Efforts to implement an anti-bullying policy at Boston City Council hit a delay Friday. Council President Ed Flynn postponed a working session, after an hour of meeting, due to concerns about low attendance and representation of councilors of color.

Councilors Liz Breadon, Sharon Durkan, Julia Mejia, Erin Murphy and Flynn showed up, marking just 5 of 13 members before several councilors face challengers in Tuesday’s preliminary elections.

They were invited to the Friday session to hammer out the enforcement details of a new policy that would encourage employees to report instances of bullying on the council to human resources. The Boston City Council has had a tumultuous couple of years between infighting, legal troubles and alleged ethical violations among members.

“Right now I’m the only woman of color in this space, and I was the last time,” Mejia said, referencing another working session that took place last week. “And I have some very specific questions around culture and climate and how we’re utilizing words.”

“We need to pause and really reflect on the harm that has been caused, because a piece of paper isn’t really going to change how we treat each other.”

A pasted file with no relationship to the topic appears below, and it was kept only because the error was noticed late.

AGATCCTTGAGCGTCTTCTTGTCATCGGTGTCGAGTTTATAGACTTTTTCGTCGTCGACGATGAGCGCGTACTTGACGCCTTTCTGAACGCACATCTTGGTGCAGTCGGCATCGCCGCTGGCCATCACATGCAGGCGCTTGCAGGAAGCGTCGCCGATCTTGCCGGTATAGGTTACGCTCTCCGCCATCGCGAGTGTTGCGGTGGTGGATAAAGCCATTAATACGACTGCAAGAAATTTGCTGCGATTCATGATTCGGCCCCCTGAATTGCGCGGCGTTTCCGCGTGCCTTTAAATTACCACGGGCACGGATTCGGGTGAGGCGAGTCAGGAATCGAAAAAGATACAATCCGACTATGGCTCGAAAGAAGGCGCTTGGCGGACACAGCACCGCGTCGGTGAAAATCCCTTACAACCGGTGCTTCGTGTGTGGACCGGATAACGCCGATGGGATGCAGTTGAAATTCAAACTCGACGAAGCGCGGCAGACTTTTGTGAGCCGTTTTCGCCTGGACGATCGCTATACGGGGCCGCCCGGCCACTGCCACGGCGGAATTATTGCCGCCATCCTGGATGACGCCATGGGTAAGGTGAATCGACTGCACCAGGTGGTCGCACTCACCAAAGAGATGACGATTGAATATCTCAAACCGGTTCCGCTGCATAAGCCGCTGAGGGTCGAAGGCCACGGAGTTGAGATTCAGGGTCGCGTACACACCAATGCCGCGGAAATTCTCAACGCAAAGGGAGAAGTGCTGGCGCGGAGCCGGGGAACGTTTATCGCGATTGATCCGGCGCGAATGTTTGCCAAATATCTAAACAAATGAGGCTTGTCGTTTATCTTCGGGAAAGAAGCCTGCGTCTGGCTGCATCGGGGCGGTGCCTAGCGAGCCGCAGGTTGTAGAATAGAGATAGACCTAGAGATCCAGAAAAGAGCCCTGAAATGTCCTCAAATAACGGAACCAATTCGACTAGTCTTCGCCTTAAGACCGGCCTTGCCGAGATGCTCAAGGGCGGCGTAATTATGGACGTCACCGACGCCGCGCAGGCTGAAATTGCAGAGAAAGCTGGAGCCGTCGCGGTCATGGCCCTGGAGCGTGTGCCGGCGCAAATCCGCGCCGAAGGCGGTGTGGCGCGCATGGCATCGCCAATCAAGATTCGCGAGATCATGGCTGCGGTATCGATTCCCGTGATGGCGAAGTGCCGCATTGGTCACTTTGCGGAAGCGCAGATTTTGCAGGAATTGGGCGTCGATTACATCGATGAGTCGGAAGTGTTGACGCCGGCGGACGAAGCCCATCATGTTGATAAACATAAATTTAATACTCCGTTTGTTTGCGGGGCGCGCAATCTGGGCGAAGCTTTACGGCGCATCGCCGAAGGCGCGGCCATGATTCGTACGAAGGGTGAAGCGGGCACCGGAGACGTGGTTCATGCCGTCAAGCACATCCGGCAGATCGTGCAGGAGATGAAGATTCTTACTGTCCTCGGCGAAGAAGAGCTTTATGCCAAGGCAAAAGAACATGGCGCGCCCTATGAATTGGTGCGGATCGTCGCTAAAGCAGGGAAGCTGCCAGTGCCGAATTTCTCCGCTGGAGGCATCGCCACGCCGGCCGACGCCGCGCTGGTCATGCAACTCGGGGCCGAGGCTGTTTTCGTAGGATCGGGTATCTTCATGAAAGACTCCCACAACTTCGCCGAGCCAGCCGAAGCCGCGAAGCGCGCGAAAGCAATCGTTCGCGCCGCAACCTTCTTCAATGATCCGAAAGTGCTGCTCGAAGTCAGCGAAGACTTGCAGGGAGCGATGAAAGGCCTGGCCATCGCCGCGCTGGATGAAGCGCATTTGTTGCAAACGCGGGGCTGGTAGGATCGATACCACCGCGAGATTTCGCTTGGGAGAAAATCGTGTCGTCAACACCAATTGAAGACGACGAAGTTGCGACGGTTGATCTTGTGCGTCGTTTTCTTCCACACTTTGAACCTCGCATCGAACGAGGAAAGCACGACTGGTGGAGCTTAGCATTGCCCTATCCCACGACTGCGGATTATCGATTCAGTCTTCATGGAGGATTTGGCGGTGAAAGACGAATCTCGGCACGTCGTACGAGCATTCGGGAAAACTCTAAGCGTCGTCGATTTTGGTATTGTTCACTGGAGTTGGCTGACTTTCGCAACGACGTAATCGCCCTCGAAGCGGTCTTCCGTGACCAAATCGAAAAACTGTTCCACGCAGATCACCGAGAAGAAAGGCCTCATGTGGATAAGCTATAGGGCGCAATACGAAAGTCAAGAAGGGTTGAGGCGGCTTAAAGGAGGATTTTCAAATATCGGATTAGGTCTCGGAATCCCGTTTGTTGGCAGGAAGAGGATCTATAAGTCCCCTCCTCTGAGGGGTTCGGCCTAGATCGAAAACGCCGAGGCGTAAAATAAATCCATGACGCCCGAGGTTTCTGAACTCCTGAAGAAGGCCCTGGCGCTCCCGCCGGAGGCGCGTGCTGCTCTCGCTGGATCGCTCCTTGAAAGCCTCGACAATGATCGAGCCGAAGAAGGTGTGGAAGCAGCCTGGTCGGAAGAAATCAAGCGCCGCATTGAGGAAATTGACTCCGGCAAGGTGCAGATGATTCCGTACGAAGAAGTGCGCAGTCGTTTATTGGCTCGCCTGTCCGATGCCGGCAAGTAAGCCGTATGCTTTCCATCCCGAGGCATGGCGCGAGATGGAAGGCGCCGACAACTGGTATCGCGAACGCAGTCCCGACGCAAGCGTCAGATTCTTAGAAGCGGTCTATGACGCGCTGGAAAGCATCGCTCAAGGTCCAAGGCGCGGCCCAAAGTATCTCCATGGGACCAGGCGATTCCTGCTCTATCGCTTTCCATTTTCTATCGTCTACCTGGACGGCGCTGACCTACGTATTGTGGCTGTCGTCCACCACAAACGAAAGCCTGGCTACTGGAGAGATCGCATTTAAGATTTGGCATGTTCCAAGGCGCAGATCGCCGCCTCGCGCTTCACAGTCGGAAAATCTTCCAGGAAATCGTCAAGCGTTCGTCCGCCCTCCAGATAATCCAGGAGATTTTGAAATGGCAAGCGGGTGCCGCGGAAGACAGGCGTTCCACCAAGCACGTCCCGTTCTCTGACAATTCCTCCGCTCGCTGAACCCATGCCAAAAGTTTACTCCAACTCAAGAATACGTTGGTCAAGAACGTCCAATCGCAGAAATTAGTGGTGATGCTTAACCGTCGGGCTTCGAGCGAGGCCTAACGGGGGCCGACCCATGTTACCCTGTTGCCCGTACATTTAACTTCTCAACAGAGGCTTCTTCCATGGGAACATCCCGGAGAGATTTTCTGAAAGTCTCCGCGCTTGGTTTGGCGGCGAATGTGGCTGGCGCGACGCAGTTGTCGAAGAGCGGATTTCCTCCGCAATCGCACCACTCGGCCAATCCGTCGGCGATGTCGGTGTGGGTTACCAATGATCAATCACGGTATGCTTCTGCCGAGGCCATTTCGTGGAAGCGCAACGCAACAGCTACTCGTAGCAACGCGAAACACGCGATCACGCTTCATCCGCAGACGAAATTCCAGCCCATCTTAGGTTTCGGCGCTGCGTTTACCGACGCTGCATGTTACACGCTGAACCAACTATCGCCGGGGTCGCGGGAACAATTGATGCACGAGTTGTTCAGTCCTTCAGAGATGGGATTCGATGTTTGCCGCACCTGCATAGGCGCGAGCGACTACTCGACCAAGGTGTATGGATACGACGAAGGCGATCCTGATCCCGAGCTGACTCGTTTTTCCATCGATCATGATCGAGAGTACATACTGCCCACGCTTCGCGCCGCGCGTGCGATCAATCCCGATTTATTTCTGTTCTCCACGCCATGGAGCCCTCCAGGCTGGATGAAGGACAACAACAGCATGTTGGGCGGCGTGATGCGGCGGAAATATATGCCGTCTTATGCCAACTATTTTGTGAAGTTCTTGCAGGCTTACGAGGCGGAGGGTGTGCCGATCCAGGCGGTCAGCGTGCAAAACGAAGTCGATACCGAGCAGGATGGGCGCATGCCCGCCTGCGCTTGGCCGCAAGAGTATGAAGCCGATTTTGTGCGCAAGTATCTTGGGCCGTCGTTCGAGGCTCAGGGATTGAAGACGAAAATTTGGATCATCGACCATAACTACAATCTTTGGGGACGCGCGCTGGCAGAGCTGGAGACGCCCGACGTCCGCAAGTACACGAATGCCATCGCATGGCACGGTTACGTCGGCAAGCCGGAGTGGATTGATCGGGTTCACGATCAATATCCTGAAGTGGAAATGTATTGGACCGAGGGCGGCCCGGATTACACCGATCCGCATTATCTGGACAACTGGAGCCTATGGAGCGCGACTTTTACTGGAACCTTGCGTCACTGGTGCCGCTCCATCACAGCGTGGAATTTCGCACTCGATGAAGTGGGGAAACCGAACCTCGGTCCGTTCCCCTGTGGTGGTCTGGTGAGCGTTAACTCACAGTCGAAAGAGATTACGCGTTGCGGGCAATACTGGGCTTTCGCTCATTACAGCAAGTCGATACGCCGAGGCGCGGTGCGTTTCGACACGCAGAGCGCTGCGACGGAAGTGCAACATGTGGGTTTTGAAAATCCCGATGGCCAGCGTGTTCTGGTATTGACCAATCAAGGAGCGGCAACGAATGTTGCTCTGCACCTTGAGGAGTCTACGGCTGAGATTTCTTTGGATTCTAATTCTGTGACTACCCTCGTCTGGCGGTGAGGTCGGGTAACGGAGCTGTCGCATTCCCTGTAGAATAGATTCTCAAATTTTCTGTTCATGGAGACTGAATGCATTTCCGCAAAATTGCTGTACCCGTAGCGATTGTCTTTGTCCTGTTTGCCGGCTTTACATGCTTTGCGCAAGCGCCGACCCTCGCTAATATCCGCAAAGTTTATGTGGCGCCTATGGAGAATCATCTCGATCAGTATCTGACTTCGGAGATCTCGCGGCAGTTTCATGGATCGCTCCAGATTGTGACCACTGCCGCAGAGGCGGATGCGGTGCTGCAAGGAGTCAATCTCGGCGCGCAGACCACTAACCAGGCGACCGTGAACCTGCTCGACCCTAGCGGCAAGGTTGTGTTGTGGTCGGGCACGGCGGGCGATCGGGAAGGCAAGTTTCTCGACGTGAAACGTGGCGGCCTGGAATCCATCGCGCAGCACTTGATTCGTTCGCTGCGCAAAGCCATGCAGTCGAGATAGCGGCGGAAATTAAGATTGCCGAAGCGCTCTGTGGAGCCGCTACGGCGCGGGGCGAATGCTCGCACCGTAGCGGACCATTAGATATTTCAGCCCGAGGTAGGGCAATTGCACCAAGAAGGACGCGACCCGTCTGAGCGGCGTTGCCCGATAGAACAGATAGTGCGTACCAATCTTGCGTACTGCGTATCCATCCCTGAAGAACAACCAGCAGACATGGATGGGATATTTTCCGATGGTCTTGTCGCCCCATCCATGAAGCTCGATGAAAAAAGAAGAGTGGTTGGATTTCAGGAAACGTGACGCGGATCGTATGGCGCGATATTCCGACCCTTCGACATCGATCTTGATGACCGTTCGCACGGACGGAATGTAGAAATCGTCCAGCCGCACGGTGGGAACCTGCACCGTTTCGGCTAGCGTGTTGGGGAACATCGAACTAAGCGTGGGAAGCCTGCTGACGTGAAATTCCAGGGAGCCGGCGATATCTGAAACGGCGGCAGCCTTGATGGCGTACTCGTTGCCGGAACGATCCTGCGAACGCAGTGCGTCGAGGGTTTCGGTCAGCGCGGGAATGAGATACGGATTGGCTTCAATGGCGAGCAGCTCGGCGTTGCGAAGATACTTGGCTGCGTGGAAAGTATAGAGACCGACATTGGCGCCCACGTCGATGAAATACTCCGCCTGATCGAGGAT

Councilor Julia Mejia, on the proposed anti-bullying policy

Mejia said she felt uncomfortable being the only person of color making decisions about the policy. She also said the policy should not move forward until interpersonal relationships on the council have been healed.

She was referencing an explosive City Council meeting that took place a year ago — divided largely along political, racial and ethnic lines — and the ongoing tension between members that has continued since.

The council chamber has been the scene of multiple contentious exchanges in recent months, often tied to issues of race. They once again came to a head during the city’s tense redistricting process, which councilors had to go through twice after a federal judge threw out the first map.

“We need to pause and really reflect on the harm that has been caused, because a piece of paper isn’t really going to change how we treat each other,” Mejia told GBH News after the meeting.

Flynn was presiding over the working session and has been pushing for the policy for months. He adjourned the meeting, citing Mejia's concerns and low attendance. No progress was made on the policy. Mejia requested that the next meeting take place in City Council chambers where it can be televised.

Flynn told GBH News, “I understand people’s concerns and respect people’s opinions, and I’m looking forward to the upcoming working session and I value the input from my colleagues — and we move forward.”

Flynn said he will indeed have the next working session televised in the council chambers. Friday’s meeting was held in a conference room, the Curley Room at City Hall.